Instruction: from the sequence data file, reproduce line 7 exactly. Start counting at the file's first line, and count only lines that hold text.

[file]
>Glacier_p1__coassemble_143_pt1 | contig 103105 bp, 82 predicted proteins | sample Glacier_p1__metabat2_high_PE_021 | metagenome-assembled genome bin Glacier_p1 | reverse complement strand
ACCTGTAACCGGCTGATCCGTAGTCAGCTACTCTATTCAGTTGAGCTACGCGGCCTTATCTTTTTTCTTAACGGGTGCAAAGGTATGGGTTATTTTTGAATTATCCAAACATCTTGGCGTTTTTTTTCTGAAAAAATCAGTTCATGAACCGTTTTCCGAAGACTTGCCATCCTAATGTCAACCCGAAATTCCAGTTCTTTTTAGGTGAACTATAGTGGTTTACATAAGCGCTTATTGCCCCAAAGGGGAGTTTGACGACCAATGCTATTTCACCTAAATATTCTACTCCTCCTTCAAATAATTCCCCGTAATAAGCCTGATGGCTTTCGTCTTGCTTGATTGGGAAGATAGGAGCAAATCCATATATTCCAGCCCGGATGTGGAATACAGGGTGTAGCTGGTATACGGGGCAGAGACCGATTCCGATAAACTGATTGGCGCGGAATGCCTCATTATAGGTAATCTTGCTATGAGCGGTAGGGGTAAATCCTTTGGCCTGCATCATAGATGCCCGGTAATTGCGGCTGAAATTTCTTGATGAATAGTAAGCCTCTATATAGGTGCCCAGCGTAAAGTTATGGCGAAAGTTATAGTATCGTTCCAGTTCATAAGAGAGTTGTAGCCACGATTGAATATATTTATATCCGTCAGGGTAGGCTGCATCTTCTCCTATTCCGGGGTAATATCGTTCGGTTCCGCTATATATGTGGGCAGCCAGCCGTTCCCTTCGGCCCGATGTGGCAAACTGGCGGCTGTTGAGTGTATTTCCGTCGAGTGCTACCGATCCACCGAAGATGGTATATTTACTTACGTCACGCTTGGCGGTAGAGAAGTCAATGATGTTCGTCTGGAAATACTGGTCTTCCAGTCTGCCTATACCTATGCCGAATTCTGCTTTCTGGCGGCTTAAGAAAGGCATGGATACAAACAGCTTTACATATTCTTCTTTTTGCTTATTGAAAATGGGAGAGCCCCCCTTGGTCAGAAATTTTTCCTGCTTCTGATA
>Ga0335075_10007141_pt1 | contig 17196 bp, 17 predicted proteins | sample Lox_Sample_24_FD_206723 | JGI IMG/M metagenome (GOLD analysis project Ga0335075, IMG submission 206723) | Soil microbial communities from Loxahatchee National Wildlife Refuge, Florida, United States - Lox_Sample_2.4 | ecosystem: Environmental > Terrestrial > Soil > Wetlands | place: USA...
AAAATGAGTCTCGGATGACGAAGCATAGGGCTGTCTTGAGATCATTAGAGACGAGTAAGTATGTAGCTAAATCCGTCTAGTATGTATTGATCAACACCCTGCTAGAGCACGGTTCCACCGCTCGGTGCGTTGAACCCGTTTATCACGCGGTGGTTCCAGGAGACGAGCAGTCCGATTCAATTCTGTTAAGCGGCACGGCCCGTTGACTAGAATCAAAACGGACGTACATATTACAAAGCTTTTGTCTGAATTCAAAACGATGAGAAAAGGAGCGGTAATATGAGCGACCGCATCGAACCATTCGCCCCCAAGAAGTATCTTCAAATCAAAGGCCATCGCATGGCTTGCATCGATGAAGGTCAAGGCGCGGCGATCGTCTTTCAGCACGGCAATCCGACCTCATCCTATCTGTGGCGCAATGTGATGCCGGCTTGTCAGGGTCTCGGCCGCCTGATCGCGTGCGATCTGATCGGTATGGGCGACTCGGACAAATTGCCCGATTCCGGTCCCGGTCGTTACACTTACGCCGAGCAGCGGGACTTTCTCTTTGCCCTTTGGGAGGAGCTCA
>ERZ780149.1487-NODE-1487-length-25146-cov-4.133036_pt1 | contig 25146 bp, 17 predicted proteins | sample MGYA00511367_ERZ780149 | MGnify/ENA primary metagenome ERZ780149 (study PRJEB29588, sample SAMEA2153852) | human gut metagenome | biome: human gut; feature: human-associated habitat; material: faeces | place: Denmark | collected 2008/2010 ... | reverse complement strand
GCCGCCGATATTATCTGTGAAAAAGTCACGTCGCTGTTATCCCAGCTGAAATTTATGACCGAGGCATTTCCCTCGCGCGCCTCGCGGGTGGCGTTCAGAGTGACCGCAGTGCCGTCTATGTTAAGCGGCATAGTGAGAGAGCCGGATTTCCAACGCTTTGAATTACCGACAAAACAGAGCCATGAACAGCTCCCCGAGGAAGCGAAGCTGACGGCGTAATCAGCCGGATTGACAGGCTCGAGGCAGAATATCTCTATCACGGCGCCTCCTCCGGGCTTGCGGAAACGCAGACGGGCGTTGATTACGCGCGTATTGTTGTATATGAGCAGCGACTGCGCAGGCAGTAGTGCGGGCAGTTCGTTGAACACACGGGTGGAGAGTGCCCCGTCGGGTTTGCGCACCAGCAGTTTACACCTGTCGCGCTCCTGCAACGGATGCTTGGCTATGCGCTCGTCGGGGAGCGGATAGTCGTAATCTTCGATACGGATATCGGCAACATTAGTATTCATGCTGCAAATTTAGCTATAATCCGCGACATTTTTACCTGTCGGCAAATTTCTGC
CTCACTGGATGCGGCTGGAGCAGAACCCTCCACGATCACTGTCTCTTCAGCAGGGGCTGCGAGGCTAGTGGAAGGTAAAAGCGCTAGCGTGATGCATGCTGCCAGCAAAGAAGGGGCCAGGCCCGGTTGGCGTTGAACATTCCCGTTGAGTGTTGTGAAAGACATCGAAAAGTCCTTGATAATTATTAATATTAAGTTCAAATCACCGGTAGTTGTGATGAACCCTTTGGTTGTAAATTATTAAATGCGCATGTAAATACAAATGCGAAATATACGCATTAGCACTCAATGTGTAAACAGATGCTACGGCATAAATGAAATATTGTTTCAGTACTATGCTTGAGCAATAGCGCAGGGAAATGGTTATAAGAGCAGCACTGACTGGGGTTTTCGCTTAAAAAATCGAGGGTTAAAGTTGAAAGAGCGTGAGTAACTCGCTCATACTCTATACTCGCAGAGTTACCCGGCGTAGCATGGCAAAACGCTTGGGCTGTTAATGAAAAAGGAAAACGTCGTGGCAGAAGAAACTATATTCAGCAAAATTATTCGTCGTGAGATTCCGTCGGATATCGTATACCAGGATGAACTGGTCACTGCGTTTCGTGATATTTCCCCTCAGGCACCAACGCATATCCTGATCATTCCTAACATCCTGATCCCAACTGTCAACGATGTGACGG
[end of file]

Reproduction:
CTCACTGGATGCGGCTGGAGCAGAACCCTCCACGATCACTGTCTCTTCAGCAGGGGCTGCGAGGCTAGTGGAAGGTAAAAGCGCTAGCGTGATGCATGCTGCCAGCAAAGAAGGGGCCAGGCCCGGTTGGCGTTGAACATTCCCGTTGAGTGTTGTGAAAGACATCGAAAAGTCCTTGATAATTATTAATATTAAGTTCAAATCACCGGTAGTTGTGATGAACCCTTTGGTTGTAAATTATTAAATGCGCATGTAAATACAAATGCGAAATATACGCATTAGCACTCAATGTGTAAACAGATGCTACGGCATAAATGAAATATTGTTTCAGTACTATGCTTGAGCAATAGCGCAGGGAAATGGTTATAAGAGCAGCACTGACTGGGGTTTTCGCTTAAAAAATCGAGGGTTAAAGTTGAAAGAGCGTGAGTAACTCGCTCATACTCTATACTCGCAGAGTTACCCGGCGTAGCATGGCAAAACGCTTGGGCTGTTAATGAAAAAGGAAAACGTCGTGGCAGAAGAAACTATATTCAGCAAAATTATTCGTCGTGAGATTCCGTCGGATATCGTATACCAGGATGAACTGGTCACTGCGTTTCGTGATATTTCCCCTCAGGCACCAACGCATATCCTGATCATTCCTAACATCCTGATCCCAACTGTCAACGATGTGACGG